A jury has awarded $479,500 to a transgender UW-Madison employee and $301,000 to a transgender UW-Madison student after a federal judge found a state ban on insurance coverage for gender reassignment surgery to be sex discrimination.
The jury award Wednesday comes as the state plans to end the ban Jan. 1 after a board overseeing health benefits for state workers voted 5-4 in August to allow the coverage.
The state Department of Justice is “evaluating our next steps which may include an appeal,” spokeswoman Rebecca Ballweg said Thursday.
A lawsuit was filed last year by the American Civil Liberties Union on behalf of Shannon Andrews, a cancer researcher at the UW School of Medicine and Public Health, and Alina Boyden, a graduate student. It claimed the state’s ban on coverage of transgender medical services for state workers violated part of the federal Civil Rights Act.
In a ruling in September, U.S. District Court Judge William Conley agreed. After a trial that began in Madison Tuesday, the jury awarded damages.
“No one should have to tell their story to a room full of strangers to justify their medical expenses, but I am thankful that I had the opportunity to share my story,” Boyden said in a statement. “I hope this sends a powerful message to fellow transgender people in Wisconsin that our health matters.”
Boyden paid about $1,000 for hormones because of the lack of insurance coverage, said Larry Dupuis, legal director for the ACLU of Wisconsin. Andrews paid about $79,000 for two surgeries, Dupuis said.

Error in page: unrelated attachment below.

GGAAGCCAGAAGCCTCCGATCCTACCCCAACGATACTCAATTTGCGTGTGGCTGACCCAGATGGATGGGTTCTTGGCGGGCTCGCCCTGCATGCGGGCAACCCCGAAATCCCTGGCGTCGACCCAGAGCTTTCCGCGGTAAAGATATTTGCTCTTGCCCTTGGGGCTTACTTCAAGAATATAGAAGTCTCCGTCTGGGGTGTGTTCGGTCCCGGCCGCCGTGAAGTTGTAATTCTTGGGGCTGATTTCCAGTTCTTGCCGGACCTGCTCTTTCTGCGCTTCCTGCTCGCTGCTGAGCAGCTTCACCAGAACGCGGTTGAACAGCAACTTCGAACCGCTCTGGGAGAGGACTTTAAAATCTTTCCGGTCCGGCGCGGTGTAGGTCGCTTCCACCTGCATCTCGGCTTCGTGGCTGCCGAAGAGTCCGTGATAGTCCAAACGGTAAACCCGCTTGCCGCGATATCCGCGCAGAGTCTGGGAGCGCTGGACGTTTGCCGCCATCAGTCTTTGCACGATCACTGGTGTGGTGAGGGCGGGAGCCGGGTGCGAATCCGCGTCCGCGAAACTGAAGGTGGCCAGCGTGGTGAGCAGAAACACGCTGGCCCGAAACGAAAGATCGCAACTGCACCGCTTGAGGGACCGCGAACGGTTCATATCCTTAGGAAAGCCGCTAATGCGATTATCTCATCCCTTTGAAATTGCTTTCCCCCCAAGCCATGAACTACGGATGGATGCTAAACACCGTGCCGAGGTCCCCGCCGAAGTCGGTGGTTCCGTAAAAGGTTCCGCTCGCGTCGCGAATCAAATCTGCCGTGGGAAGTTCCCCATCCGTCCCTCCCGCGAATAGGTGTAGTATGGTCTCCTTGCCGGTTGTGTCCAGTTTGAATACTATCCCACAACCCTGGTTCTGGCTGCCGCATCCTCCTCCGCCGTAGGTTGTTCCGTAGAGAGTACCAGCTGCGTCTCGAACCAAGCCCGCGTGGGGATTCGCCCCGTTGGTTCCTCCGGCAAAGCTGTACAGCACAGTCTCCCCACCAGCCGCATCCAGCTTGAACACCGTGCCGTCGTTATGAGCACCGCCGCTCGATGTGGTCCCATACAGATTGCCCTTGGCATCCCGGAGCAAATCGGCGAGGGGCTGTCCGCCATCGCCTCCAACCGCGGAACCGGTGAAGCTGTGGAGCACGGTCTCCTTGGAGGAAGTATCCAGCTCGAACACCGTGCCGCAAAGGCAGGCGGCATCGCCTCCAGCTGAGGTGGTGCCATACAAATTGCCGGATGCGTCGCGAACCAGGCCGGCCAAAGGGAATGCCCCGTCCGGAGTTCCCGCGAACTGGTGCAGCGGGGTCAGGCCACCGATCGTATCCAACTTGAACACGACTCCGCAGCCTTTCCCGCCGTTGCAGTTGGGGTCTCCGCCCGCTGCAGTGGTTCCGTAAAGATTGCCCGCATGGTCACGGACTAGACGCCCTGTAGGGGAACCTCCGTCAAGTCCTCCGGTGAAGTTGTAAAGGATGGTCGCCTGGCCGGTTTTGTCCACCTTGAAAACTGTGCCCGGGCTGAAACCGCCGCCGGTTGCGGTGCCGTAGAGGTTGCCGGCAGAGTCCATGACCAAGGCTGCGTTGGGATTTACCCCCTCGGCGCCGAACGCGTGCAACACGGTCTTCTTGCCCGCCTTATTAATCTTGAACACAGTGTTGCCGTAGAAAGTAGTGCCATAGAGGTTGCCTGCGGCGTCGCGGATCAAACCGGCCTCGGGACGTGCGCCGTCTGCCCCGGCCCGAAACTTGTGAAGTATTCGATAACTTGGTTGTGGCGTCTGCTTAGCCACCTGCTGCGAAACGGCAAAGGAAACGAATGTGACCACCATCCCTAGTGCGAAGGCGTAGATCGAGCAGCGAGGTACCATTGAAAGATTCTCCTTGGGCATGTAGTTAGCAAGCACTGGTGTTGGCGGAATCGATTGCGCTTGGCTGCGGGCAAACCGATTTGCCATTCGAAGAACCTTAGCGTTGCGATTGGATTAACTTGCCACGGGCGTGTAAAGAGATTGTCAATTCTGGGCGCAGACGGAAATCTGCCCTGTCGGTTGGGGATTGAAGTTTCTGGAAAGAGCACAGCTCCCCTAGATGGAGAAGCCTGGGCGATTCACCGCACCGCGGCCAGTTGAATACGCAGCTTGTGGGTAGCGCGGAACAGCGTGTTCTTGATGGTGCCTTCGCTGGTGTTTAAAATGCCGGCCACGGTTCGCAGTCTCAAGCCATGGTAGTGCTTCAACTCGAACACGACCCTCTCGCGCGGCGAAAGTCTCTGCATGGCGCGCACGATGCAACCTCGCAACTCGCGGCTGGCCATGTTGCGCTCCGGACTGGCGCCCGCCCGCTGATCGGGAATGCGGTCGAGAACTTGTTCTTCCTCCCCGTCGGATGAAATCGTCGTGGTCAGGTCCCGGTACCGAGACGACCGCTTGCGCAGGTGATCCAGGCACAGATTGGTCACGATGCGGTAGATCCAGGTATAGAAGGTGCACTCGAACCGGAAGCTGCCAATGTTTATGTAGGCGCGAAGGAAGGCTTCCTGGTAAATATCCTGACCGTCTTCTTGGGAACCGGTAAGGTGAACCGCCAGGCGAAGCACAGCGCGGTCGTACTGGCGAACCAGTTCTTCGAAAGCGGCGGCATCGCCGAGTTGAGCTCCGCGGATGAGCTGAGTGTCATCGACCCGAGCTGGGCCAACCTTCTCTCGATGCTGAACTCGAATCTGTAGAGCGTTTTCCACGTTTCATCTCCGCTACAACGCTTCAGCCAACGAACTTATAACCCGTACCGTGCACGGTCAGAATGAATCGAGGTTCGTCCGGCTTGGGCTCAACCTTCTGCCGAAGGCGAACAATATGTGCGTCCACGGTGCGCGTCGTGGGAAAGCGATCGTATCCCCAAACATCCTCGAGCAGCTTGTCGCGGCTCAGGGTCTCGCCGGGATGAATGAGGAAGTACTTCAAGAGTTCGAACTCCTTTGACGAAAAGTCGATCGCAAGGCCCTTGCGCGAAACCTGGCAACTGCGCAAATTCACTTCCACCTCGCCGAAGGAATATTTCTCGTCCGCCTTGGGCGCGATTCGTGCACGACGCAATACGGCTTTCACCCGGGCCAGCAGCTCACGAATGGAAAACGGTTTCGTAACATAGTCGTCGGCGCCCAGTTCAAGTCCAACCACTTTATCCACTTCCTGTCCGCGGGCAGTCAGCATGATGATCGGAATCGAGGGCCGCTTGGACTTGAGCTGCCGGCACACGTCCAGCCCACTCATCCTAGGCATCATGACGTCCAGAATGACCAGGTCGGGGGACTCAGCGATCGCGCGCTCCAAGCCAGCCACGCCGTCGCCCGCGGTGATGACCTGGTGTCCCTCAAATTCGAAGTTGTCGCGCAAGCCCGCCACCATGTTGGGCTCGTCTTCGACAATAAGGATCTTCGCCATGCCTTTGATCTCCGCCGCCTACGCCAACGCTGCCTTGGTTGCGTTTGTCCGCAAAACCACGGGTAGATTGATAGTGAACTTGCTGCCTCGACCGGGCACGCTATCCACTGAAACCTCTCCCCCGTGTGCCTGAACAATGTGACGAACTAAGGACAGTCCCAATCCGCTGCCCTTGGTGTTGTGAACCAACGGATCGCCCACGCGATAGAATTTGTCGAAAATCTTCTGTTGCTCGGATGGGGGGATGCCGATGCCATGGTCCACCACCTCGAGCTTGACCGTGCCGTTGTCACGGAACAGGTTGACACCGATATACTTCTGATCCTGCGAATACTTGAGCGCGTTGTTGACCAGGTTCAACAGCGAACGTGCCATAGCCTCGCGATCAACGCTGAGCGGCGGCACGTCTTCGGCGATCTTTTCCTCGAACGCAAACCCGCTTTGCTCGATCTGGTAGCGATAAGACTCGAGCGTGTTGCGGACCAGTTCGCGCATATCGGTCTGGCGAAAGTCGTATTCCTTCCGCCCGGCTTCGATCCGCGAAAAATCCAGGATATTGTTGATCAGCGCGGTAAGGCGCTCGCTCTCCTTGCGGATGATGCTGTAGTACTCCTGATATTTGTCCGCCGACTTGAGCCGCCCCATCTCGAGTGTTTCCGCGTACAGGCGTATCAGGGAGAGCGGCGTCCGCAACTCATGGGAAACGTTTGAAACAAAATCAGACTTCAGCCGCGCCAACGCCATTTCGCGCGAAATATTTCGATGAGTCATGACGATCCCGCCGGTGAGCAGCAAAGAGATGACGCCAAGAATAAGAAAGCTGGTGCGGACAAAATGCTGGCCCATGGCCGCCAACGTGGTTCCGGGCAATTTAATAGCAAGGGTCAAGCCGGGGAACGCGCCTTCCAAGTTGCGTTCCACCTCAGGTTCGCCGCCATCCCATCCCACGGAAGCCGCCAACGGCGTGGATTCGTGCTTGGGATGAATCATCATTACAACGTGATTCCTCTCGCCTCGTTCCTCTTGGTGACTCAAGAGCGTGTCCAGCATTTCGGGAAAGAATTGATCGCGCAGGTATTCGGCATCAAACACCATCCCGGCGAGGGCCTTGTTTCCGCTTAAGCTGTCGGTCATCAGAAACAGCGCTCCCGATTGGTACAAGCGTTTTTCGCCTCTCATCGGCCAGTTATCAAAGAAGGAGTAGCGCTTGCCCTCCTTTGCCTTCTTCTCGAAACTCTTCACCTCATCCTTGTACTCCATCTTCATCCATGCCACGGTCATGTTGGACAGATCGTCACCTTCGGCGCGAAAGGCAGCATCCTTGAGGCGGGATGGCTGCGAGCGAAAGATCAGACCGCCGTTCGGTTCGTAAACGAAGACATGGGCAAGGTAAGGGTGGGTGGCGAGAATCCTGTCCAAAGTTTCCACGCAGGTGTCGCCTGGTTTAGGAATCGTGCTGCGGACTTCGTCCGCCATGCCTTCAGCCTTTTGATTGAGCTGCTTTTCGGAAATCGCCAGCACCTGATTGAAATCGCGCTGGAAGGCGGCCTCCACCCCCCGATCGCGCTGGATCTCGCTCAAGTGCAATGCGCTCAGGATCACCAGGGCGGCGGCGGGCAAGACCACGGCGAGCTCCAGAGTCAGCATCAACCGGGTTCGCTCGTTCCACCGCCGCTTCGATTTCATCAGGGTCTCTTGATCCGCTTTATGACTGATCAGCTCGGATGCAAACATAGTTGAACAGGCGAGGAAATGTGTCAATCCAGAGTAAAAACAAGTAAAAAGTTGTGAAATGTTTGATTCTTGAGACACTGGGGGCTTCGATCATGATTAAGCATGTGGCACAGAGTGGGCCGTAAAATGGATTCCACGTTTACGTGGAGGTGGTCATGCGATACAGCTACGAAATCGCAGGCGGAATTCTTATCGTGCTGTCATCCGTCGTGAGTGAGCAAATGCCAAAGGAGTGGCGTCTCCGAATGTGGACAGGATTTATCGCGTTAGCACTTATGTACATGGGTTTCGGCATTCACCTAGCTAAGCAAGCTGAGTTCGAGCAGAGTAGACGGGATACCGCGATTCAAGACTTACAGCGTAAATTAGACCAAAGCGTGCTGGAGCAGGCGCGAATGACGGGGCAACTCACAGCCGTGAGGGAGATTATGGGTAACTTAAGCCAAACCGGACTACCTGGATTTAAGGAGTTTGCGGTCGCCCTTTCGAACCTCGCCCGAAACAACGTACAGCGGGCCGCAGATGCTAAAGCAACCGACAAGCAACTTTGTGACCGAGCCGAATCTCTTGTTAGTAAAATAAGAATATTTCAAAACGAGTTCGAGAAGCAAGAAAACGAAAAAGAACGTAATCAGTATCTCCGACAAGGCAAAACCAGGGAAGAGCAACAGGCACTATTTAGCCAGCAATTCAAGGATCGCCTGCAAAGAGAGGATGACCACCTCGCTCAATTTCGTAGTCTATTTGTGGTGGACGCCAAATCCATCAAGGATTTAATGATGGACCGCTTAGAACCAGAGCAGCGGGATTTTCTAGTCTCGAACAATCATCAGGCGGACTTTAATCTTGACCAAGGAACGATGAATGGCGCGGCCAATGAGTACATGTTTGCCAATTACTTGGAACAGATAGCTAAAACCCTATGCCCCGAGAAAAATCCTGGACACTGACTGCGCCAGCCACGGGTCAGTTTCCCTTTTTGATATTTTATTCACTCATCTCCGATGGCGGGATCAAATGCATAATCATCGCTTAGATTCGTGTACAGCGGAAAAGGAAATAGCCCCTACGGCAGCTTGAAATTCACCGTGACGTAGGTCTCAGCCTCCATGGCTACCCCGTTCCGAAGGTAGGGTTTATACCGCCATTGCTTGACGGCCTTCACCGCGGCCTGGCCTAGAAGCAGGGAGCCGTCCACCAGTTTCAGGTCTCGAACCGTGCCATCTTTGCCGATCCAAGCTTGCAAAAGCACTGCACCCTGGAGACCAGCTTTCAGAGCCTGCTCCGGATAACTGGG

The jury awards were for medical expenses and emotional pain and suffering, Dupuis said.
“Discrimination comes with a cost, and for the state of Wisconsin the bill has come,” Dupuis said in a statement.
The Group Insurance Board ended a ban on coverage of transgender medical services in July 2016, effective Jan. 1, 2017. Attorneys with the state Department of Employee Trust Funds said the coverage was required by federal rules stemming from the Affordable Care Act.
But in August 2016, the state Department of Justice, at Gov. Scott Walker’s request, asked the board to reconsider, saying “unlawful” federal rules “improperly interpret” Title IX, which covers discrimination on the basis of sex, as applying to gender identity.
On Dec. 30, 2016, the board decided the coverage, starting two days later, would end if certain legal developments occurred. Four contingencies, including a court ruling invalidating the federal rules, were met Feb. 1, 2017, and the coverage stopped.
In August of this year, the insurance board voted to begin the coverage again Jan. 1.
In a separate case, Conley ruled in July that the state can’t bar the use of Medicaid funds to pay for transgender surgery.